Is There a Solution?
At the peak of the good times for your cable provider, they had control of your internet, television, and telephone. Marketed as the “triple play,” internet service providers (ISPs) offered incentives for the bundle. They had little competition and were making billions of dollars. Life was good for these ISPs and consumers had few options. Often cited by homeowners and businesses as the most hated of all their expenses, two of the largest players have spent many years trading spots as the most hated company in America.
However, a group of small technology startups launched a chain of events to compete with these large ISPs, that disrupted the communication industry forever. And now providers are changing the rules in an effort to remain relevant and recapture the revenue of old.
As cellphones became more powerful and efficient, it slowly made the fixed on-the-wall wired telephone obsolete. One by one, customers scaled back and ditched the hard-line phone in favor of the mobile variety.
Next came streaming services like Netflix, Hulu, Amazon Prime, Disney Plus and others. Customers appreciated the on-demand nature of the products and lost patience for commercial interruptions, high cost, and the lack of flexibility traditional cable TV offered.
While these disruptions took years to develop, cable companies saw their revenues cut by 60-70% and now they want it back.
The Utilitization of Data
Utilit-i-zation. Is that a word? “It is now,” says James Owens, owner and founder of technology startup Soft Tech Development Corporation. He is referring to the seemingly clear business model towards which cable companies are steadily moving.
With the repeal of net neutrality in June of 2018, the way was paved for internet service providers to behave like utilities—water, gas, and electricity. Instead of charging flat rates governed by speed, the ISPs have already begun the process of changing to a consumption-based model. That is, you pay for what you use, exactly like other familiar utilities. The reason is clear. There is more money to be made by changing to this model, especially when the amount of data being consumed by individuals and businesses is expected to skyrocket in the coming months and years.
That’s not good news for customers. As a result, you can expect to pay more for all the data coming into and leaving your home or business. For customers, proof of these coming changes is in plain sight. If you approach the upper limits of data in your existing data plan, you will be moved to a more expensive plan. Just look at the bill. You can also expect to have a meter attached to your business or home that looks and operates very much like your electric or water meter.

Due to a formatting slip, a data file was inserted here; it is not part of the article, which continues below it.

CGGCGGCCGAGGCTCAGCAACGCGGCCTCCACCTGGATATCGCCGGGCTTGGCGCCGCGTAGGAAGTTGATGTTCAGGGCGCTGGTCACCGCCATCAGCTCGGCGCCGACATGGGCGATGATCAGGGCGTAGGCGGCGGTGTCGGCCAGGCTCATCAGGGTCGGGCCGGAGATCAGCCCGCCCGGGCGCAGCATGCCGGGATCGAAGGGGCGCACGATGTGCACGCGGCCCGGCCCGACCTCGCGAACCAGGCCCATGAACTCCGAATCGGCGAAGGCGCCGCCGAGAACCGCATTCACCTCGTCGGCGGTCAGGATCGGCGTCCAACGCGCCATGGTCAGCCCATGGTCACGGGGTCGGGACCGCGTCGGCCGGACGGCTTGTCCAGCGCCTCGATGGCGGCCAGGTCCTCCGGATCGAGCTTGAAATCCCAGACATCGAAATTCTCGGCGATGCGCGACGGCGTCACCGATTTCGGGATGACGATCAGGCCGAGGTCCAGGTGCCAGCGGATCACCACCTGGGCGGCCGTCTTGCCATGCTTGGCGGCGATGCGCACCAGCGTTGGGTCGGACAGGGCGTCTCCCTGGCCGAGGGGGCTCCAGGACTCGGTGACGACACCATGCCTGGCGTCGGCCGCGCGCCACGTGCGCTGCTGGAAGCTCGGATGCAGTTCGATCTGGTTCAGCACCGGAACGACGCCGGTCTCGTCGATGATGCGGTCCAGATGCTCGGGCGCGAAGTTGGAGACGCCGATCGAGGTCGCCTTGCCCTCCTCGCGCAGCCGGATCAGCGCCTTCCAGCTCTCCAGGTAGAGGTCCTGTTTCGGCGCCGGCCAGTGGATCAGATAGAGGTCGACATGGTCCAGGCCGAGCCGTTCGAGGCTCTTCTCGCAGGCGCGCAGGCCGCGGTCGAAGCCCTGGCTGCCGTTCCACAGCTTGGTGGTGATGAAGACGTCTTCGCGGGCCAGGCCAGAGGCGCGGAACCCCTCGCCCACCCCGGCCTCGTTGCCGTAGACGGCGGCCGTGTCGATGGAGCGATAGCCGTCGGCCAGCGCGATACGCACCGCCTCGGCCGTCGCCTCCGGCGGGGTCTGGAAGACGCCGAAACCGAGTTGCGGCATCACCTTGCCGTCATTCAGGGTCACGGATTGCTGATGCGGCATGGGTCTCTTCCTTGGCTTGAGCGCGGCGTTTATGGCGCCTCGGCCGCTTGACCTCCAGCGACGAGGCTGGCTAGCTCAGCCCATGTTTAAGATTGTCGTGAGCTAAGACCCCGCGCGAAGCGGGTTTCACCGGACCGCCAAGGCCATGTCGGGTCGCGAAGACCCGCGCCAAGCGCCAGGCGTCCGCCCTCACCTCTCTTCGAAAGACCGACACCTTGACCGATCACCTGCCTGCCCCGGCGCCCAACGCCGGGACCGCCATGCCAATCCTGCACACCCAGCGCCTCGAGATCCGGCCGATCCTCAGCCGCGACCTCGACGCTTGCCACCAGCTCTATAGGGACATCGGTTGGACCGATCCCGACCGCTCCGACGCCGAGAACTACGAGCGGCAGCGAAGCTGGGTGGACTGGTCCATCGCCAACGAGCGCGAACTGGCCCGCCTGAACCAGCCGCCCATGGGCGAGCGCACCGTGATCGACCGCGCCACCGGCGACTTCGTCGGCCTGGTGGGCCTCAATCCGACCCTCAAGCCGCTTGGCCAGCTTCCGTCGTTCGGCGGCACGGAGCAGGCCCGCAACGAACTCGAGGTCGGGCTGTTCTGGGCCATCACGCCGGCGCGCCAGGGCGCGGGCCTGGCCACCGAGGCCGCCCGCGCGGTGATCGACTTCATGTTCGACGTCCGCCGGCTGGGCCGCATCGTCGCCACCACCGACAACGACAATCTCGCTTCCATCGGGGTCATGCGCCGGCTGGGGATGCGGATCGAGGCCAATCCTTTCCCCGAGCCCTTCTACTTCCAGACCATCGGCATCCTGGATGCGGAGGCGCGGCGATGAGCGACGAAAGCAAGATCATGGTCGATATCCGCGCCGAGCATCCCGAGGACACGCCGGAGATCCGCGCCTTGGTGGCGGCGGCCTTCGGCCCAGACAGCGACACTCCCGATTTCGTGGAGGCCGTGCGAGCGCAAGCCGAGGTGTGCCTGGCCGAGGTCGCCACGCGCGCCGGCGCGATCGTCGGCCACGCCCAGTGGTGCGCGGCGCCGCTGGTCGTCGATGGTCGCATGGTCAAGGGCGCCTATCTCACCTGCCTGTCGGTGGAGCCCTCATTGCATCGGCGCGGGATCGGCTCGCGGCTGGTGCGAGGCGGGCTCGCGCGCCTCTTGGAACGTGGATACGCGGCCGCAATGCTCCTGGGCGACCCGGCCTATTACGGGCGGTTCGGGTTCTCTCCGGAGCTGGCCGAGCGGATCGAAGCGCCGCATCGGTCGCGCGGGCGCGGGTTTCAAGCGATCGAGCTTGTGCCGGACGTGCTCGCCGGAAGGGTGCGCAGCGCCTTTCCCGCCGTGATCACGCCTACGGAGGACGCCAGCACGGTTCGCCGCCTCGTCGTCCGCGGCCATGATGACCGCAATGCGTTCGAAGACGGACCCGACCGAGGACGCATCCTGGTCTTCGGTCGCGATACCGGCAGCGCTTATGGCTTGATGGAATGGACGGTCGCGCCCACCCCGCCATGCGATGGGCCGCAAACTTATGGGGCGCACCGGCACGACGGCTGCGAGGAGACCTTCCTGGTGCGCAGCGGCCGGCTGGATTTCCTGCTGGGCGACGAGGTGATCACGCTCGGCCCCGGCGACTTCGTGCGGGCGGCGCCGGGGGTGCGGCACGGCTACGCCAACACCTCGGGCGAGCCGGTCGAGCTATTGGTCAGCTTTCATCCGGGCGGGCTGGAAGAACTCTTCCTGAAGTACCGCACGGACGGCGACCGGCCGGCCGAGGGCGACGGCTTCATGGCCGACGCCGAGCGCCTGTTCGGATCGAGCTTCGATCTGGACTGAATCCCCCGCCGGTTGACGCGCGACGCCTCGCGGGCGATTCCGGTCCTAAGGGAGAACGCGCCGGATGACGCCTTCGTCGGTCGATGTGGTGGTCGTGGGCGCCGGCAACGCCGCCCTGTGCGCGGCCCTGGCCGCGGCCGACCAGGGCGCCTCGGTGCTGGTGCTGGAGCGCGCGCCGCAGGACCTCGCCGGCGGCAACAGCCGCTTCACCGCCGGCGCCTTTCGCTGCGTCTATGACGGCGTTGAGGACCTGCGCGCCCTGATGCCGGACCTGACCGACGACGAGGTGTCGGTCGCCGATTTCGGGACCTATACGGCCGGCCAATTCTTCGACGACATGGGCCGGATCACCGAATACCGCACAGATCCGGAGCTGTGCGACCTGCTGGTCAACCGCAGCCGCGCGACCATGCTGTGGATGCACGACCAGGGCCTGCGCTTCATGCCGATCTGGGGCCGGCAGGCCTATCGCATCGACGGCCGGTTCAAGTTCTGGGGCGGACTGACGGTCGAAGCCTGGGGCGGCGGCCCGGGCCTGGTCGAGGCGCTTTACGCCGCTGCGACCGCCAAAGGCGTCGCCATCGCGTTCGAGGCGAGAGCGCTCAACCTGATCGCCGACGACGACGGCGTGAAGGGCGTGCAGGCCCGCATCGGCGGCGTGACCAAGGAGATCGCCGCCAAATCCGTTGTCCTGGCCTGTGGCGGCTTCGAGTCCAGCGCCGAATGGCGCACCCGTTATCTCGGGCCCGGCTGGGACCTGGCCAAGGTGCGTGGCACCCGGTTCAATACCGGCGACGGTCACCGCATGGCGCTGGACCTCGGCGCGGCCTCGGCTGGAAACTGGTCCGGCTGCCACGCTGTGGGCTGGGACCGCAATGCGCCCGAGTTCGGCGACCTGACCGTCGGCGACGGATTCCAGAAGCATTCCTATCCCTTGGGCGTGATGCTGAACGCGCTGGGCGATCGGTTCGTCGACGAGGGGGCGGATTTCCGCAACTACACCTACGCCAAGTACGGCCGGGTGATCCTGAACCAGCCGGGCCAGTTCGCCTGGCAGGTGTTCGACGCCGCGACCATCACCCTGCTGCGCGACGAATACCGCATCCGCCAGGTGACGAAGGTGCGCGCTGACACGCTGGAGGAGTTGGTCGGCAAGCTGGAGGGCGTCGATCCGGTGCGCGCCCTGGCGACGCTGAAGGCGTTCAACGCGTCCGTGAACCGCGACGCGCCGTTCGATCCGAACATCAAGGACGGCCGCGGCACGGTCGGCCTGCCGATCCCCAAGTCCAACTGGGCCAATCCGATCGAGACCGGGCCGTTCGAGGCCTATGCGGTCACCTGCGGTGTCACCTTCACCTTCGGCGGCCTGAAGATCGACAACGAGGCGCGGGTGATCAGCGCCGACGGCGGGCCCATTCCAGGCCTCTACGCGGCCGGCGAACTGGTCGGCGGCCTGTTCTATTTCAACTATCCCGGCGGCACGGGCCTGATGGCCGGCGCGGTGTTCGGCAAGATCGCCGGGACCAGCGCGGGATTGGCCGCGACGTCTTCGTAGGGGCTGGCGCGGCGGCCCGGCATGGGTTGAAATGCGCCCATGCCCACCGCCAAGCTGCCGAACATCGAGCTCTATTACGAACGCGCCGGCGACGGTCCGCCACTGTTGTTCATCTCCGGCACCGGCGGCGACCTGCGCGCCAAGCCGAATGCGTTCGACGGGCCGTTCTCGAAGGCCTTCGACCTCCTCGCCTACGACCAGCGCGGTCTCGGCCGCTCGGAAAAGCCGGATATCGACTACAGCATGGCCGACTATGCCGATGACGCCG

Unfortunately, there is little you can do to combat this change other than self-govern the bandwidth you use or pay more for a richer plan.
There is a Solution for Consumers
Owens claims to have developed a technology that will revolutionize data speed, storage, and security through his proprietary data compression software. It’s called JOS™ Technology and it’s designed to optimize consumers’ hardware and mobile devices by improving the efficiency of data transmission and usage. With the introduction of JOS Technology, Owens and his team at Soft Tech expect to substantially mitigate the potentially devastating effects of the impending global “Utilitization” of data.
Computers have been storing data in the same way since they were first introduced. Files are stored on hard drives randomly—wherever the computer decides it has space and is convenient. This results in unusable portions of the hard drive that sits in between data files. Owens uses this analogy to explain. “If you had a 10’x10’ storage unit, and wanted to fill it with contents from your home like chairs, skateboards and a barbecue grill, you would end up with huge unused pockets of space even though it looked full. Imagine that those items could be condensed and be the uniform size of a shoebox. You could pack the storage unit floor to ceiling, eliminating wasted space, and gaining an additional 30-40% storage in the same space. That’s exactly how JOS Technology works.” By packaging data in this way, it provides faster, more efficient transmissions.
Not only does this mitigate extra charges from ISP’s, but it also allows them to provide a better quality service. Customers in remote areas can get the same speeds as customers directly on the data pipe.
Getting the Technology
Owens expects the technology to be available for beta in the next 6-12 months. To stay informed of new developments, timelines and product use, visit Soft Tech Development and sign up for regular updates.